• Megakaryocyte proliferation (enlarged/mature) in the bone marrow
    • Exclusion of PV, PMF, CML, MDS, or other myeloid neoplasm
    • Clonal marker (JAK2 V617F (50%), or exclusion of reactive causes if negative); soon, calreticulin gene mutations will be incorporated into diagnostic algorithms
  • Clinical concerns:
    • Many are asymptomatic!
    • Vasomotor symptoms-often due to platelet activation
      • headache
      • dizziness
      • syncope
      • visual disturbance
      • erythromelalgia
    • Large vessel thrombosis (venous or arterial)
    • Bleeding (acquired Von Willebrand’s with extreme thrombocytosis)
    • Splenomegaly is usually mild, and leukocytosis can be seen
    • Disease transformation
  • Prognosis:  Survival often similar to age-matched controls


What is the treatment of essential thrombocytosis?

  • Aspirin
  • Chemotherapy: (Hydroxyurea)—often in those over 60, or with prior thrombosis
  • Anagrelide: Decrease platelet production
  • Pegylated Interferon-Potential disease modifying effects


What are the unique features and epidemiology of Primary Myelofibrosis (or secondary, after long history of ET or PV)?

  • Unique features:
    • Marrow fibrosis with subsequent failure, extramedullary hematopoeisis, highest rate of AML transformation and worst prognosis
    • De novo, or as an evolution from ET or PV
  • Epidemiology:
    • 0.2 per 100,000 new cases; often male, often around age 65


What is the differential diagnosis, diagnosis, clinical concerns, and prognosis of primary myelofibrosis?

  • Differential diagnosis:
    • Exclude other causes of marrow fibrosis:
      • Acute myelofibrosis (more akin to leukemia)
      • MDS with fibrosis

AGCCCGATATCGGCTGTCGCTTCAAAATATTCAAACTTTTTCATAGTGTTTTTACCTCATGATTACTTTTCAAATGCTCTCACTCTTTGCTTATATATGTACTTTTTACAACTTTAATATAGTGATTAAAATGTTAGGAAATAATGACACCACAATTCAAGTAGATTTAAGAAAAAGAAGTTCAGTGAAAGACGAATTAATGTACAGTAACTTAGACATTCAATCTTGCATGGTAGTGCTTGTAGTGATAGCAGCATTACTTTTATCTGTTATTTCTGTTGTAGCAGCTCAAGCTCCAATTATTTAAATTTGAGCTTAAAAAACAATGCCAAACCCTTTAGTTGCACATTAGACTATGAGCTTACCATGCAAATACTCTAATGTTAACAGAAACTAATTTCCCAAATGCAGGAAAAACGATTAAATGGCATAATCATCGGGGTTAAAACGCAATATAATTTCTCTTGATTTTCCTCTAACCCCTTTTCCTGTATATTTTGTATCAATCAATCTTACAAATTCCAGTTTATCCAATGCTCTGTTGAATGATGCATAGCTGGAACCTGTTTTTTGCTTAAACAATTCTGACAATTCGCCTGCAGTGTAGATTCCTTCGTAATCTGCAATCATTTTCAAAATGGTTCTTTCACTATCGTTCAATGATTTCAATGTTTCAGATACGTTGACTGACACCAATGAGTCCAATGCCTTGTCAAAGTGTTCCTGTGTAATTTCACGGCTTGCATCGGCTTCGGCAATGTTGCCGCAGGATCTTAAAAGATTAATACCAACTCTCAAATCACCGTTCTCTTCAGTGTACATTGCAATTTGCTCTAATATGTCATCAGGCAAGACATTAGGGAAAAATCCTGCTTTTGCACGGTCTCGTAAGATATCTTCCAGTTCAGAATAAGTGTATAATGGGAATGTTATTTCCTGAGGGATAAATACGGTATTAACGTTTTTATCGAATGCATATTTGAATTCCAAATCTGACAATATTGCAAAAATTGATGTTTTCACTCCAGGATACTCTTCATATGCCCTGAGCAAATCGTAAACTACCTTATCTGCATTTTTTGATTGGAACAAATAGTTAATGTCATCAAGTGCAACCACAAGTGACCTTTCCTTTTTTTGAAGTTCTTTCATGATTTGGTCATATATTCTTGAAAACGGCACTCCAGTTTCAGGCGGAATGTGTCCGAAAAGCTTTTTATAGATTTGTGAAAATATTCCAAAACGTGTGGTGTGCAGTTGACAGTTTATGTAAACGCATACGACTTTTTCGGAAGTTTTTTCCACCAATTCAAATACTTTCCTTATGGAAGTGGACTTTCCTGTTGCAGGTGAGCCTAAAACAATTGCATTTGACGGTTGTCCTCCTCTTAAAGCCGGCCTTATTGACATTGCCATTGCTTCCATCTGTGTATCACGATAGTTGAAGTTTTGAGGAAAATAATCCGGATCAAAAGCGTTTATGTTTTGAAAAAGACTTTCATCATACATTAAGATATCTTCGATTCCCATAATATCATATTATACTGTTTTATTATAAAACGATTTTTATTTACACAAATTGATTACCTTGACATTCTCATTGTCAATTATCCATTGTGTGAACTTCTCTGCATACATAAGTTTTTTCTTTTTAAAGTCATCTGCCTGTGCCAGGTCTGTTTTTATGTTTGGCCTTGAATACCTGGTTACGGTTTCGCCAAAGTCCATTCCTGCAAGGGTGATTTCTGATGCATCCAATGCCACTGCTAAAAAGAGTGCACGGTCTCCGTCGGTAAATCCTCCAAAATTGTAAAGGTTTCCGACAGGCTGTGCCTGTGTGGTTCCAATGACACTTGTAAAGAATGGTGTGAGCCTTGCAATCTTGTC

• CML
      • Other malignancies: Hodgkin’s, Hairy Cell, Mastocytosis, Eosinophilic leukemia, Metastatic Carcinoma
      • Infection
      • Autoimmune disease
  • Diagnosis (Proposed per the WHO revisions):
    • Major:
      • Megakaryocyte proliferation and atypia, with reticulin or collagen fibrosis
      • Exclude CML, PV, MDS, other myeloid neoplasms
      • Clonal marker (JAK2 V617F in 50%, MPL in 10%); if negative, exclude secondary causes
    • Minor:
      • Leukoerythroblastosis (immature WBC, tear drop, and nucleated RBC’s on the smear)
      • High LDH
      • Anemia
      • Splenomegaly
  • Clinical concerns:
    • Constitutional symptoms prominent (cytokine –mediated hypercatabolic state)
    • Extramedullary hematopoiesis (often manifest as massive splenomegaly)
    • Anemia
    • Leukocytosis and/or thrombocytosis
    • Complications of bone marrow failure
    • Leukemic transformation
  • Prognosis: 5-6 years median survival but can be quite variable


What is the treatment of primary myelofibrosis?

  • Allogeneic transplantation (curative, but high morbidity/mortality
  • Palliative/Supportive:
    • Anemia-directed therapies—androgen, erythropoeitic stimulating agents, immunomodulatory agents (thalidomide and other)
    • JAK-inhibitors (address symptoms and splenomegaly)
    • Extramedullary hematopoeisis: Hydroxyurea, Splenectomy, Splenic Radiation